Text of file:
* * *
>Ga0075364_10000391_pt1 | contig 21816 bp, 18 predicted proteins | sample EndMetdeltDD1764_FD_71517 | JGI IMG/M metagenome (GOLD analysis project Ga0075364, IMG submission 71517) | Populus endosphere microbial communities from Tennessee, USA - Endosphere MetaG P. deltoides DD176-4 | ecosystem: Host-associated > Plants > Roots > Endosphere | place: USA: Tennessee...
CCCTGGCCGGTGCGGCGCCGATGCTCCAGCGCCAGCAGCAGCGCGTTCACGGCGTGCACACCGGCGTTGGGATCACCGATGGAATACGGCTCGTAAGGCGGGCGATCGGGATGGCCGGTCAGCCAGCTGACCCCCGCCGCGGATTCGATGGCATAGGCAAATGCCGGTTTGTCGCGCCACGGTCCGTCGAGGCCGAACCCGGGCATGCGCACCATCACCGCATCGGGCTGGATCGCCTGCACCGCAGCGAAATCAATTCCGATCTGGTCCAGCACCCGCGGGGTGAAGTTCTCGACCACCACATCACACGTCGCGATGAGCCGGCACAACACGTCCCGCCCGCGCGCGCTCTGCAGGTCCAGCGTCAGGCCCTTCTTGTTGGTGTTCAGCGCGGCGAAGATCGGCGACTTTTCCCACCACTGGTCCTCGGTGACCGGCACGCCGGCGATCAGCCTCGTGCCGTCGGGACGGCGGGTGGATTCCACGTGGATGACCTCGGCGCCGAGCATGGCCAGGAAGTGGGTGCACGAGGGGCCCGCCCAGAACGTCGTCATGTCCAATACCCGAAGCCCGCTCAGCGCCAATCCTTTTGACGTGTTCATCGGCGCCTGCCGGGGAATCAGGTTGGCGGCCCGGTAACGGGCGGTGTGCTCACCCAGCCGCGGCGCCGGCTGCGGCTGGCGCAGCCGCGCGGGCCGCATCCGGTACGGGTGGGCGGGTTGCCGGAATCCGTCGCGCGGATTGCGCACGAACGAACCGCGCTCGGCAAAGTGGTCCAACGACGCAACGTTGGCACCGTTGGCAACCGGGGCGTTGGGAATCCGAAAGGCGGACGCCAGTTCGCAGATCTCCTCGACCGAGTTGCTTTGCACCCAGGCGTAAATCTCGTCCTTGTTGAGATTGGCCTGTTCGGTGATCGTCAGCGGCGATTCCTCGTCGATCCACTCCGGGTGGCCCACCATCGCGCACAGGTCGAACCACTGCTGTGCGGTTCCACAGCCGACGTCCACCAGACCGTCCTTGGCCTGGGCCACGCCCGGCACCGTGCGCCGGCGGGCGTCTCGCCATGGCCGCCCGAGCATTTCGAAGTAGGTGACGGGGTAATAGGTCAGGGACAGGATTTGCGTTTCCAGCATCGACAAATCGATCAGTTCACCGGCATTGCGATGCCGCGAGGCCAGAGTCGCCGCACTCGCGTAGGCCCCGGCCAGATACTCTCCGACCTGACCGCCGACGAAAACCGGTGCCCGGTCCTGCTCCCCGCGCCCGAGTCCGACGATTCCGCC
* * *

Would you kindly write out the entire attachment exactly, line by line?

>Ga0075364_10000391_pt1 | contig 21816 bp, 18 predicted proteins | sample EndMetdeltDD1764_FD_71517 | JGI IMG/M metagenome (GOLD analysis project Ga0075364, IMG submission 71517) | Populus endosphere microbial communities from Tennessee, USA - Endosphere MetaG P. deltoides DD176-4 | ecosystem: Host-associated > Plants > Roots > Endosphere | place: USA: Tennessee...
CCCTGGCCGGTGCGGCGCCGATGCTCCAGCGCCAGCAGCAGCGCGTTCACGGCGTGCACACCGGCGTTGGGATCACCGATGGAATACGGCTCGTAAGGCGGGCGATCGGGATGGCCGGTCAGCCAGCTGACCCCCGCCGCGGATTCGATGGCATAGGCAAATGCCGGTTTGTCGCGCCACGGTCCGTCGAGGCCGAACCCGGGCATGCGCACCATCACCGCATCGGGCTGGATCGCCTGCACCGCAGCGAAATCAATTCCGATCTGGTCCAGCACCCGCGGGGTGAAGTTCTCGACCACCACATCACACGTCGCGATGAGCCGGCACAACACGTCCCGCCCGCGCGCGCTCTGCAGGTCCAGCGTCAGGCCCTTCTTGTTGGTGTTCAGCGCGGCGAAGATCGGCGACTTTTCCCACCACTGGTCCTCGGTGACCGGCACGCCGGCGATCAGCCTCGTGCCGTCGGGACGGCGGGTGGATTCCACGTGGATGACCTCGGCGCCGAGCATGGCCAGGAAGTGGGTGCACGAGGGGCCCGCCCAGAACGTCGTCATGTCCAATACCCGAAGCCCGCTCAGCGCCAATCCTTTTGACGTGTTCATCGGCGCCTGCCGGGGAATCAGGTTGGCGGCCCGGTAACGGGCGGTGTGCTCACCCAGCCGCGGCGCCGGCTGCGGCTGGCGCAGCCGCGCGGGCCGCATCCGGTACGGGTGGGCGGGTTGCCGGAATCCGTCGCGCGGATTGCGCACGAACGAACCGCGCTCGGCAAAGTGGTCCAACGACGCAACGTTGGCACCGTTGGCAACCGGGGCGTTGGGAATCCGAAAGGCGGACGCCAGTTCGCAGATCTCCTCGACCGAGTTGCTTTGCACCCAGGCGTAAATCTCGTCCTTGTTGAGATTGGCCTGTTCGGTGATCGTCAGCGGCGATTCCTCGTCGATCCACTCCGGGTGGCCCACCATCGCGCACAGGTCGAACCACTGCTGTGCGGTTCCACAGCCGACGTCCACCAGACCGTCCTTGGCCTGGGCCACGCCCGGCACCGTGCGCCGGCGGGCGTCTCGCCATGGCCGCCCGAGCATTTCGAAGTAGGTGACGGGGTAATAGGTCAGGGACAGGATTTGCGTTTCCAGCATCGACAAATCGATCAGTTCACCGGCATTGCGATGCCGCGAGGCCAGAGTCGCCGCACTCGCGTAGGCCCCGGCCAGATACTCTCCGACCTGACCGCCGACGAAAACCGGTGCCCGGTCCTGCTCCCCGCGCCCGAGTCCGACGATTCCGCC